Computer Sales Tax Holiday

first_imgComputer Sales Tax HolidayOctober 9-11Montpelier, Vt.-Governor Jim Douglas is urging Vermonters to takeadvantage of this year’s second computer sales tax holiday being heldSaturday, October 9 through Monday, October 11.The tax holiday is the third of its kind in Vermont. The first, championedby Douglas in 2002, was approved by the Legislature for early August of2003, another was held in August of this year, just before studentsreturned to school.”Our first computer sales tax holiday was such a success I urged theLegislature to approve additional opportunities,” Governor Douglas said.Under the guidelines issued by the Vermont Department of Taxes, personalcomputers costing up to $4,000 are tax-exempt when purchased by anindividual.The Governor believes personal computers encourage Vermonters-young andold-to take advantage of technology, advance their skills and improvetheir prospects for high-wage technology jobs.”One reason Vermont’s economy continues to improve is because we haveembraced the transition to the 21st Century,” Douglas said. “Personalcomputers help us value technological advances that make it possible forour workforce to operate in a diverse, high-wage economy. In many cases,they can help Vermonters work full-time from some of the most remotecorners of our state.According to a recent survey conducted by the Consumer ElectronicsAssociation (www.CE.org(link is external) ), individuals are 51 percentmore likely to by a personal computer during a sales tax holiday. 74percent of survey respondents said it is important for school-agedchildren to have access to a personal computer.More information about the personal computer sales tax holiday isavailable at www.state.vt.us/tax(link is external) or bycalling the Department of Taxes at (802) 828-2551.last_img read more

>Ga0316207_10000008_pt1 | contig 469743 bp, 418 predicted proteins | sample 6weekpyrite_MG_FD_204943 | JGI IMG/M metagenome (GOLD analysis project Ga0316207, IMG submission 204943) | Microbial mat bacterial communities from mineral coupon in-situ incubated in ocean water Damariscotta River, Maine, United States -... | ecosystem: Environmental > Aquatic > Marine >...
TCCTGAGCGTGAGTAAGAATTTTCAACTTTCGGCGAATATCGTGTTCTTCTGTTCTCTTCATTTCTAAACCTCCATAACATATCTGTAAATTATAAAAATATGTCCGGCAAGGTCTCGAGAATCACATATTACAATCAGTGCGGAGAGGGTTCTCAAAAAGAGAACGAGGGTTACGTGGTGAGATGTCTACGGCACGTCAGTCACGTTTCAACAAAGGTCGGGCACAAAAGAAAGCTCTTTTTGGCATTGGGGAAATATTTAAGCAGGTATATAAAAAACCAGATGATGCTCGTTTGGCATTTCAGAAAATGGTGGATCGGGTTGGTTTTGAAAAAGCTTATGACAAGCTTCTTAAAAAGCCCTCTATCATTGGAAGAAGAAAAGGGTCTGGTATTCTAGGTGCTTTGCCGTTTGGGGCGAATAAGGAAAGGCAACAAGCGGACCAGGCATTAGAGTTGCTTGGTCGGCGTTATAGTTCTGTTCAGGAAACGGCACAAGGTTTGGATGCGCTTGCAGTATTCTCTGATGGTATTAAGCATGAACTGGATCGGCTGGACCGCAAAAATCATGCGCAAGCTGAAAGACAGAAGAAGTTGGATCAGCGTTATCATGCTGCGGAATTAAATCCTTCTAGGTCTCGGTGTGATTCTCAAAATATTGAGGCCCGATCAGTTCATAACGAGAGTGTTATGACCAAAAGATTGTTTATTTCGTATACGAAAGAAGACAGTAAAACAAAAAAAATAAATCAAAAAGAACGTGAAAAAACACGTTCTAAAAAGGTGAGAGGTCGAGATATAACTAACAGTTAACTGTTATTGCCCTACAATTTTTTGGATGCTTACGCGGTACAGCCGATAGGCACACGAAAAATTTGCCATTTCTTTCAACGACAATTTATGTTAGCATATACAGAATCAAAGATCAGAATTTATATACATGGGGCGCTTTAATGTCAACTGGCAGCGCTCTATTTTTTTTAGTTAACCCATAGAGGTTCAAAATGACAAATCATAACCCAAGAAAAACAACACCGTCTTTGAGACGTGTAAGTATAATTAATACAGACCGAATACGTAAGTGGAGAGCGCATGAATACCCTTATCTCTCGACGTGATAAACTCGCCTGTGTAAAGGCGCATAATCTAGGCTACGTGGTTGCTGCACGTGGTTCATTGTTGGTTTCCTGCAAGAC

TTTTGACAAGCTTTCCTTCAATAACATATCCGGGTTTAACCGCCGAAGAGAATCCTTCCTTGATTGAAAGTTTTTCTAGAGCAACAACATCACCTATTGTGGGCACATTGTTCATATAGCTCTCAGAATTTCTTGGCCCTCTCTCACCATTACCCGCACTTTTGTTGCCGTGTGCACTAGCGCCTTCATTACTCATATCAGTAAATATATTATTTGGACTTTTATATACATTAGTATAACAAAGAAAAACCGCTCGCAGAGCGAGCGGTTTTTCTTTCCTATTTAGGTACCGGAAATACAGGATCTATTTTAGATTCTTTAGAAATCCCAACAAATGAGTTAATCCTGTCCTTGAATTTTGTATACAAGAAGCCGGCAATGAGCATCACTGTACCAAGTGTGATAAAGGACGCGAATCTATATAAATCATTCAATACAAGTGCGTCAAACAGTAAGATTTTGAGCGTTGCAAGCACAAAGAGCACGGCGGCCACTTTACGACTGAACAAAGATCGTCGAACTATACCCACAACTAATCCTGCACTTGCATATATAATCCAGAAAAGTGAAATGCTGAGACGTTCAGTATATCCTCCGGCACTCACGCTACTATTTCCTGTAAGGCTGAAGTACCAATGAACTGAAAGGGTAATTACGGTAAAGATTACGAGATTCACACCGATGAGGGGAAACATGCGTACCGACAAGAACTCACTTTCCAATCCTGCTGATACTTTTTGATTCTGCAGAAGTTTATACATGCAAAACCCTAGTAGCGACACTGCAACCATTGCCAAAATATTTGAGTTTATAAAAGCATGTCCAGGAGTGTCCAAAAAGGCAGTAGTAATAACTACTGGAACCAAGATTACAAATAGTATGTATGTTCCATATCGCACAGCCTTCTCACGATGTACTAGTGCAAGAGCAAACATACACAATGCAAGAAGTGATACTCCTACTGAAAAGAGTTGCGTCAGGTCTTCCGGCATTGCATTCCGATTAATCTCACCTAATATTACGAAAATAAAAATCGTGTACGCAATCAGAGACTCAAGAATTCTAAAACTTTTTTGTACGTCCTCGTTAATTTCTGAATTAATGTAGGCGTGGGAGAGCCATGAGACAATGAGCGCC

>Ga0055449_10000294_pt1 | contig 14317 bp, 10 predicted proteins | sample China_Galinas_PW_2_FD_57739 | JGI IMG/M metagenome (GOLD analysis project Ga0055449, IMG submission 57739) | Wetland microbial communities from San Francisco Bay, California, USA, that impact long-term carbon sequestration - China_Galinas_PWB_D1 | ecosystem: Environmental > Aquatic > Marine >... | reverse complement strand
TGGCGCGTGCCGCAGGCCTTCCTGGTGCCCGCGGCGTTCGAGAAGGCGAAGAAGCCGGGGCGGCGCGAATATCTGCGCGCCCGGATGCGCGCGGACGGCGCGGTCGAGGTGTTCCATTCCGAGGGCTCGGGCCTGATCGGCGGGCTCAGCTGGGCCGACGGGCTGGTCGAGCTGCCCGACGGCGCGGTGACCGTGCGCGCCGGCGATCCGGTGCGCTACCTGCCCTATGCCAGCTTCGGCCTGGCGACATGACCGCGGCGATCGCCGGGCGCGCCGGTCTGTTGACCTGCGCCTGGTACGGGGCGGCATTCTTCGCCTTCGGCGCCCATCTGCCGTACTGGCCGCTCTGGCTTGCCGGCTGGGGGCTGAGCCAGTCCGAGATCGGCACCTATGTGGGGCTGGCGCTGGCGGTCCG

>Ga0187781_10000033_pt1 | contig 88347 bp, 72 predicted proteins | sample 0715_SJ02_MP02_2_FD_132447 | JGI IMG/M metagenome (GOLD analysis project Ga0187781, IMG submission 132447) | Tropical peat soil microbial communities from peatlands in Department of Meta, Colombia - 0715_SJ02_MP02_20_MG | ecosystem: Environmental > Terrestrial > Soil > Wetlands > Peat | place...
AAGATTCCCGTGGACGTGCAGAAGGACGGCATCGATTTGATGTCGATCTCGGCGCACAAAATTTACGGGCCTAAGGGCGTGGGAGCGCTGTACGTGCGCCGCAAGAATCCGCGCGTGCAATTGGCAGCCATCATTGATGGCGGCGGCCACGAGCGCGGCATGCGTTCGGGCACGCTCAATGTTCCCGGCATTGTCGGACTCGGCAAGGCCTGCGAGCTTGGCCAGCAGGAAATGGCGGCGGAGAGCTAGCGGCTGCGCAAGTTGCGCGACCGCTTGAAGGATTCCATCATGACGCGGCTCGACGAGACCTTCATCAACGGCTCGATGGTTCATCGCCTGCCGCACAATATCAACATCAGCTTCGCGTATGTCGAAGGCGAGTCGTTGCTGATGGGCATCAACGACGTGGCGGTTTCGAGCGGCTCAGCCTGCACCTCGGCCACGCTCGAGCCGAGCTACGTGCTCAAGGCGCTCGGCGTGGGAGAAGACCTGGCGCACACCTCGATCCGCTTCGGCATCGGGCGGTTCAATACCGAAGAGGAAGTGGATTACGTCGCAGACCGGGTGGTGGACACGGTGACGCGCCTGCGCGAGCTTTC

COVID-19: State Palace braces for social unrest

first_imgWednesday’s meeting was held to formulate measures to ensure stability during the outbreak.Read also: Jokowi must make case for lockdown as COVID-19 may spark social unrest: ReportBaintelkam state security director Brig. Gen. Umar Effendi said that, based on the police’s internal studies, there was a risk of an increase in crime that could disrupt public order and security.“There will always be potential for riots and crimes, especially at a time like this. Therefore, we [the police] are coordinating efforts down to local police forces to conduct supervision and [public] education,” he said in the statement. Umar asserted that the police would stand on the front line to keep the public safe.“We would use a preventive and persuasive approach for security, stability and public order. We would also help the government by escorting the distribution of social aid for impacted residents,” Umar added.Read also: Social aid crucial to prevent unrest during lockdown: EconomistsEconomists have warned that government must safeguard social aid and food supplies to prevent social unrest as the pandemic has had a severe impact on workers and households.The government has set aside Rp 436.1 trillion (US$26.36 billion), equivalent to 2.5 percent of the country’s gross domestic product, for stimulus packages that are focused on healthcare spending, social protection and economic recovery.Topics : The State Palace is bracing for social unrest ahead of Ramadan amid the economic downturn caused by the COVID-19 pandemic, which has hit people’s purchasing power and put many out of work.The Executive Office of the Presidential held an online meeting with the National Police’s Security Intelligence Agency (Baintelkam) on Wednesday to discuss various economic measures and prepare for an increase in crimes and security threats.“Security is one of the issues the [Executive Office of the President] monitors. [We must prepare for] the increase in unemployment, so that the impact will not result in social and security conflicts,” the office’s undersecretary for politics, law, defense and human rights, Jaleswari Pramodhawardani, said in a statement on Thursday.last_img read more